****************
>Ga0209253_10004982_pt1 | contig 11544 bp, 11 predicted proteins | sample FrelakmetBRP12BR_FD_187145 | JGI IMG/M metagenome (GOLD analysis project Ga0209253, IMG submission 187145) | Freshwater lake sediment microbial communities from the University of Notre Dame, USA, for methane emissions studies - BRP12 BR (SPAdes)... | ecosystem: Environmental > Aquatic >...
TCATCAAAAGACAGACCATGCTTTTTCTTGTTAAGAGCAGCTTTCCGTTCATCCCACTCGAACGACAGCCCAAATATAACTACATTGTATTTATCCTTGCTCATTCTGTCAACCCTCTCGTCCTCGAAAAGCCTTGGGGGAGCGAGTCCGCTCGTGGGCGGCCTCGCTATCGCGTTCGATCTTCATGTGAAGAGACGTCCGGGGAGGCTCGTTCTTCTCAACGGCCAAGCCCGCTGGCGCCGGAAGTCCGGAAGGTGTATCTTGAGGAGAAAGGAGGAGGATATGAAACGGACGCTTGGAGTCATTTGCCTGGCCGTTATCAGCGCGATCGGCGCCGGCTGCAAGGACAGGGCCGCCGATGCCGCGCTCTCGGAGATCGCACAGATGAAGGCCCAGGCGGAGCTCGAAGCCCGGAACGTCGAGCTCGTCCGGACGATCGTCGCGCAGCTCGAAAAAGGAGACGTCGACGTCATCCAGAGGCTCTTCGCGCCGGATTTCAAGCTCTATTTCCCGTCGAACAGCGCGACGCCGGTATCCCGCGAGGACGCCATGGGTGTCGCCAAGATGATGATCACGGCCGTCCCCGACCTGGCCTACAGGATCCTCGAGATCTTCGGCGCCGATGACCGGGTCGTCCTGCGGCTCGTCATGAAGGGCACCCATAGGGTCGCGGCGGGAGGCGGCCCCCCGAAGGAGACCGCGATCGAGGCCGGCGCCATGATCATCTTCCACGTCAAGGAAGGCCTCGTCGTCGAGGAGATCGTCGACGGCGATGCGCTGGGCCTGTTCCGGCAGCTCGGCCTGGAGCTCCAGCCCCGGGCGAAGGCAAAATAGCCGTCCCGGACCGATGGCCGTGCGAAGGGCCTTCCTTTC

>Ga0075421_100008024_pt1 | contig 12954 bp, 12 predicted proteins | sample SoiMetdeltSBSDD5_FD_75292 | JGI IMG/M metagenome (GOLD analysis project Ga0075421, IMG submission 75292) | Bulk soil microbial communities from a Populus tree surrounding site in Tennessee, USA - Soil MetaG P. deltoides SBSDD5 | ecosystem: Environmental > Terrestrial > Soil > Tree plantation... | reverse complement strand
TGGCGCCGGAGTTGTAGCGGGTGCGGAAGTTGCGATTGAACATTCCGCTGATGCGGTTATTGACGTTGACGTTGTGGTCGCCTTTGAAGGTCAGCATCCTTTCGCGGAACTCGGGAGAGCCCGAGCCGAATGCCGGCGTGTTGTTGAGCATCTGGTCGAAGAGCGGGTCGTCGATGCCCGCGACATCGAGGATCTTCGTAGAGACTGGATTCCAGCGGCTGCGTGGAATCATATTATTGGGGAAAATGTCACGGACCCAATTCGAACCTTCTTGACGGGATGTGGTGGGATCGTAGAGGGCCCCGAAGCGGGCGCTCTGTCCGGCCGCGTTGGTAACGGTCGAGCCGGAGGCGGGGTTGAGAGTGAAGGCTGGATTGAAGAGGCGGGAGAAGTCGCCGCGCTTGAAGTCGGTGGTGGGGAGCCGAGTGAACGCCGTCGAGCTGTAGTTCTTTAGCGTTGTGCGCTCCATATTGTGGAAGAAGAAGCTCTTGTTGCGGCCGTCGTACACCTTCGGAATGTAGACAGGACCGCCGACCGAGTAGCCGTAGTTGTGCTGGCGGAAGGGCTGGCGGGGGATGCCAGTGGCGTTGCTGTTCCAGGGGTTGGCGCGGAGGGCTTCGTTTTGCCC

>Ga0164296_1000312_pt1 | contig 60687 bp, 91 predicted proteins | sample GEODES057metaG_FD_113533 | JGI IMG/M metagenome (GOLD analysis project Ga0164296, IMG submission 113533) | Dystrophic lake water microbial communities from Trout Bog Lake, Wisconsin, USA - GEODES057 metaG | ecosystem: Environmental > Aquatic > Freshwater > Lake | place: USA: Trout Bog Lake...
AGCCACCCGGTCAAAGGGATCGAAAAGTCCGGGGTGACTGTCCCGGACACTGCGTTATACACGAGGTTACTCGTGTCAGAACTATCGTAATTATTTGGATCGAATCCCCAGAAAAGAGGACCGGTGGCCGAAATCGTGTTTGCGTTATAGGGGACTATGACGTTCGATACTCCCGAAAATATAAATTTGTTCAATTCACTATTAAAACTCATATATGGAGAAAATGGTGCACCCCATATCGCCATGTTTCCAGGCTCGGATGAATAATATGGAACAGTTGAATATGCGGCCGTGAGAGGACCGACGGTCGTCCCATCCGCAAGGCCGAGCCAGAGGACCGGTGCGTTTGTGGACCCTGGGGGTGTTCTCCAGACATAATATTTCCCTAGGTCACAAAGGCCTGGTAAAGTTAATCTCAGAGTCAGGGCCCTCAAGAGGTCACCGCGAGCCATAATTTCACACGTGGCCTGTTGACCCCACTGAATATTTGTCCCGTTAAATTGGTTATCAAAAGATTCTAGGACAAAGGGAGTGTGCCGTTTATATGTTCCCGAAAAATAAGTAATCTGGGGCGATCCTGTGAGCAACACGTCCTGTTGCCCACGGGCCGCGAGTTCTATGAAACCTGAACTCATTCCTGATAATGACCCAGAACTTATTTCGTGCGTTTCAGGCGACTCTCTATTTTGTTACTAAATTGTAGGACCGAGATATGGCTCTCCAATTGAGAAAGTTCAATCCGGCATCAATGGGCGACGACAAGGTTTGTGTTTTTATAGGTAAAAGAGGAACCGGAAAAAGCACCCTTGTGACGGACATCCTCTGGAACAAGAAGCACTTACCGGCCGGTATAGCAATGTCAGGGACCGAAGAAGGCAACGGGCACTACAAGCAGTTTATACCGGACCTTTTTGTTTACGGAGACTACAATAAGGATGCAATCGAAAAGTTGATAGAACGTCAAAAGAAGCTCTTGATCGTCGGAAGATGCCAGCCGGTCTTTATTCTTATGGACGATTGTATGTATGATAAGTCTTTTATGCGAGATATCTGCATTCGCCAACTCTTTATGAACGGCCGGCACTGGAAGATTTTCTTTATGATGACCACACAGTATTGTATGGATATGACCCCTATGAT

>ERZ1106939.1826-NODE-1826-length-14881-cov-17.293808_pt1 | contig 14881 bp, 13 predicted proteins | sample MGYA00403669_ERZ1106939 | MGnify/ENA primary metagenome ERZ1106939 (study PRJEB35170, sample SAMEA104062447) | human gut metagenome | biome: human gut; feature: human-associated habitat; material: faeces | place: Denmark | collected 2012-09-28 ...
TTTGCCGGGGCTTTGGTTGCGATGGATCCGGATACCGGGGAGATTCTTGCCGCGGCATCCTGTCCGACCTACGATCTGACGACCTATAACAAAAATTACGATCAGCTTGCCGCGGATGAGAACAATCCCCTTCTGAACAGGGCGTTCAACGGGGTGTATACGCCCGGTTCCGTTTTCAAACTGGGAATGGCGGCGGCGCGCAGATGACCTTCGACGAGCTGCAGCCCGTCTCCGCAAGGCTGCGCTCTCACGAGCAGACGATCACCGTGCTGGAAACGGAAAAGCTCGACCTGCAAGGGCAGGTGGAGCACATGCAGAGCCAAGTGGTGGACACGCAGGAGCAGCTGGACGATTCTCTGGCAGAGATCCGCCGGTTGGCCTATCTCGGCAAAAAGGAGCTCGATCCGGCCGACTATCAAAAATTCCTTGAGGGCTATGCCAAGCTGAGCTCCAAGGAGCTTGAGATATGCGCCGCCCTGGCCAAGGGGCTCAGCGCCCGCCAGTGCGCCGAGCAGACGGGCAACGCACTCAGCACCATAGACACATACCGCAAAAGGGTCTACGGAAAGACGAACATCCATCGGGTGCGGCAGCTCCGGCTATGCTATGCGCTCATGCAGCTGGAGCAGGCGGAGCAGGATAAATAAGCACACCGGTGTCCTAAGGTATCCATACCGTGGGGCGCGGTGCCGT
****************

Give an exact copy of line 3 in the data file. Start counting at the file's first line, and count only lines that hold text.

>Ga0075421_100008024_pt1 | contig 12954 bp, 12 predicted proteins | sample SoiMetdeltSBSDD5_FD_75292 | JGI IMG/M metagenome (GOLD analysis project Ga0075421, IMG submission 75292) | Bulk soil microbial communities from a Populus tree surrounding site in Tennessee, USA - Soil MetaG P. deltoides SBSDD5 | ecosystem: Environmental > Terrestrial > Soil > Tree plantation... | reverse complement strand